Most British people support Britain, Canada, New Zealand and Australia having freedom of movement between each other’s countries
With New Zealand starting the process of deciding whether to the keep the Union Jack in the corner of its flag, and Australia abandoning Knights and Dames, it may feel like a challenging time for the Commonwealth. But a recent campaign to remove visa restrictions between the UK, Australia and New Zealand is seeking to replace the old image of imperialism with a mutually beneficial focus on cultural connections and the economic advantages of labour mobility. Chosen for their shared language, government and common law legal systems and similar cultural values, freedom of movement between the four nations is the subject of a Commonwealth Exchange report, based on an idea by Boris Johnson, and has achieved the backing of 35,000 people in a petition.
New YouGov research reveals that freedom of movement between the four Commonwealth countries is significantly more popular than the corresponding arrangement with the European Union.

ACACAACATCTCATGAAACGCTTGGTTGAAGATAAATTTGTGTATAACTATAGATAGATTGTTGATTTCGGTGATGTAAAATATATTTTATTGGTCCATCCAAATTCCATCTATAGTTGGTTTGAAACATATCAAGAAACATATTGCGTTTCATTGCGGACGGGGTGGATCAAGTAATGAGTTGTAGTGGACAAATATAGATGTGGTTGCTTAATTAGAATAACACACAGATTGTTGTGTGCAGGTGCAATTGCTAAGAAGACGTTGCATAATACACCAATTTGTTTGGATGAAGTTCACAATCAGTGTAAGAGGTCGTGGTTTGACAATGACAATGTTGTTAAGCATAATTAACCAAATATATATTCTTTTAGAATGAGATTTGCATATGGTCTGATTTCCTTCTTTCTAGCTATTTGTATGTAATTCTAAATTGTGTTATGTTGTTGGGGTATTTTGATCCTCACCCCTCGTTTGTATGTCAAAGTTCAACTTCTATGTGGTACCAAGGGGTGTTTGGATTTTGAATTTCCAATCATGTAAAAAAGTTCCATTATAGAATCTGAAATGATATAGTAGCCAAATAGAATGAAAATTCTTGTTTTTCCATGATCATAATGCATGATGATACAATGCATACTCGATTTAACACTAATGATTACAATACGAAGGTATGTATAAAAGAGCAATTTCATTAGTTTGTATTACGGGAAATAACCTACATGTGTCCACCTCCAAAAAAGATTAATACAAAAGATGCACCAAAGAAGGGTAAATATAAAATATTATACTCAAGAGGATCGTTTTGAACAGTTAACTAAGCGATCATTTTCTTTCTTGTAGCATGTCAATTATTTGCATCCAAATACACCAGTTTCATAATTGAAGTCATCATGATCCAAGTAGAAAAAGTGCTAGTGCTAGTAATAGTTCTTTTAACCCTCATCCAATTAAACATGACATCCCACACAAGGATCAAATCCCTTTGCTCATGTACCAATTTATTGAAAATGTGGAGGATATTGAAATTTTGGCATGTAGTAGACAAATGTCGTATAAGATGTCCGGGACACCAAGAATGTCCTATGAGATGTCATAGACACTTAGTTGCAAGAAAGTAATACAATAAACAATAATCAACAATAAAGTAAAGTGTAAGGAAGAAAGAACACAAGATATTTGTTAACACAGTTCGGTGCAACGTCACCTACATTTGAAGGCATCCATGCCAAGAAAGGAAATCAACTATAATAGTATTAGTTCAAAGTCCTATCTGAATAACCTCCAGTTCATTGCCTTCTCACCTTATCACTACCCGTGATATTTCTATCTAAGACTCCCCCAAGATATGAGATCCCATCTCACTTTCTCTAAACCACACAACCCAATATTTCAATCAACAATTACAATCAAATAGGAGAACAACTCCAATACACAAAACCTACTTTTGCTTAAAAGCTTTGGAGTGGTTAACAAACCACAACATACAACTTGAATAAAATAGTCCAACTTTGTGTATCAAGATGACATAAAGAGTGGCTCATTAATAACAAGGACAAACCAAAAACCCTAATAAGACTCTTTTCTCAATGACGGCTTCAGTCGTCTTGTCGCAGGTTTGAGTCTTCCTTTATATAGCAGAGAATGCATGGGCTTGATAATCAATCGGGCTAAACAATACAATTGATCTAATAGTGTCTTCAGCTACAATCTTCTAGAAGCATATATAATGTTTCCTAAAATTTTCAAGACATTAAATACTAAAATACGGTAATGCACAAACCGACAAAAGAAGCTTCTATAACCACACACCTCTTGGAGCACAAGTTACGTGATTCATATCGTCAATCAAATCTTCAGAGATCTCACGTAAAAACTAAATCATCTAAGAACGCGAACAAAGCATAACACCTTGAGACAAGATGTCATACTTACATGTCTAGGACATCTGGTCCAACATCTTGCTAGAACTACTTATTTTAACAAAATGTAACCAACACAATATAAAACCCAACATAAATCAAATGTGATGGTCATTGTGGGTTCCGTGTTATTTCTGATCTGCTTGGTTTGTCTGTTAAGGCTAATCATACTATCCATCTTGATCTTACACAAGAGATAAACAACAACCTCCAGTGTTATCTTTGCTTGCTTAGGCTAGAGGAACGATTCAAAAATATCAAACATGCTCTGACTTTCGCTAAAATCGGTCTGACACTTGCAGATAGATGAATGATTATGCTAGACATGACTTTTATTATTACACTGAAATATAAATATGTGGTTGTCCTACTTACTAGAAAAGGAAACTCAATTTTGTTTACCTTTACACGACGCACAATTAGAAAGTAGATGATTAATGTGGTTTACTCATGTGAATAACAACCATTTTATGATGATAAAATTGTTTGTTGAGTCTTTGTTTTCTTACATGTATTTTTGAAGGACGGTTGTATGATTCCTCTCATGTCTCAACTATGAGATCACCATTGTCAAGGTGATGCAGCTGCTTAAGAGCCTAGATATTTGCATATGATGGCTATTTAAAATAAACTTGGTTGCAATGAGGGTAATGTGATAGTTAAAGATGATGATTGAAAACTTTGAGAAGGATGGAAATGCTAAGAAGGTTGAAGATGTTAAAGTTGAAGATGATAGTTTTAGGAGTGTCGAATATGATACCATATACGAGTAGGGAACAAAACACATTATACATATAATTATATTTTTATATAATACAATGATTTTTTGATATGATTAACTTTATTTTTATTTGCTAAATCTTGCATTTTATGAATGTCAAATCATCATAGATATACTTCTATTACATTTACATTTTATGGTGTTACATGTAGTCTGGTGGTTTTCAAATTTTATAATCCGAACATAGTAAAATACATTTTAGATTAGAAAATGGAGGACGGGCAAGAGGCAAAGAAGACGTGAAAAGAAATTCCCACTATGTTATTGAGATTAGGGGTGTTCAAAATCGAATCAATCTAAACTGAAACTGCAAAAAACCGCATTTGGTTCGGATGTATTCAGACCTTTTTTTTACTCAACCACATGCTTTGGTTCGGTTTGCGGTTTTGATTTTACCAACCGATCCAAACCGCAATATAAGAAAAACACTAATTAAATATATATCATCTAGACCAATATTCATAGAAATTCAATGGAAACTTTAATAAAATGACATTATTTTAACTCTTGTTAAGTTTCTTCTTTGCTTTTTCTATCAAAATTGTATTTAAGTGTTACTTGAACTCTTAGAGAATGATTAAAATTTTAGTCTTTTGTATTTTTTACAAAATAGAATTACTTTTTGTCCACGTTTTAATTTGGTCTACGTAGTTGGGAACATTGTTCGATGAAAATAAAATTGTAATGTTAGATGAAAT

A majority (58%) of British people say that British, Canadian, New Zealand and Australian citizens should enjoy similar freedom of movement rules as currently exist between EU member nations. Only 19% oppose. In contrast, 46% support current EU freedom of movement rules, while 35% oppose.
Freedom of movement between Britain and the US is also less likely to be opposed than between Britain and the EU, although research by YouGov in America finds the idea more popular in the US than in Britain. Most American people (56%) say they would support an international agreement to move and work freely with British people, while support in Britain stands at 45%.
Americans are more likely to support free movement rules with Canada (67%) and Australia (60%), however.
In 2013 Boris Johnson wrote about a ‘disgraceful’ situation where an Australian teacher he’d been in correspondence with had to leave Britain because of difficulties attaining sponsorship. Noting the cultural similarities between British and Australian people when visiting the country, he wrote: “I meet people who watch Top Gear, who have fundamentally the same view of the world, basically the same set of assumptions, the same sense of humour, and… the same language” – reaching a freedom of movement agreement would, he said, “be an assertion that we are no longer thinking of ourselves as little Europeans, run by Brussels, but as a country with a truly global perspective.”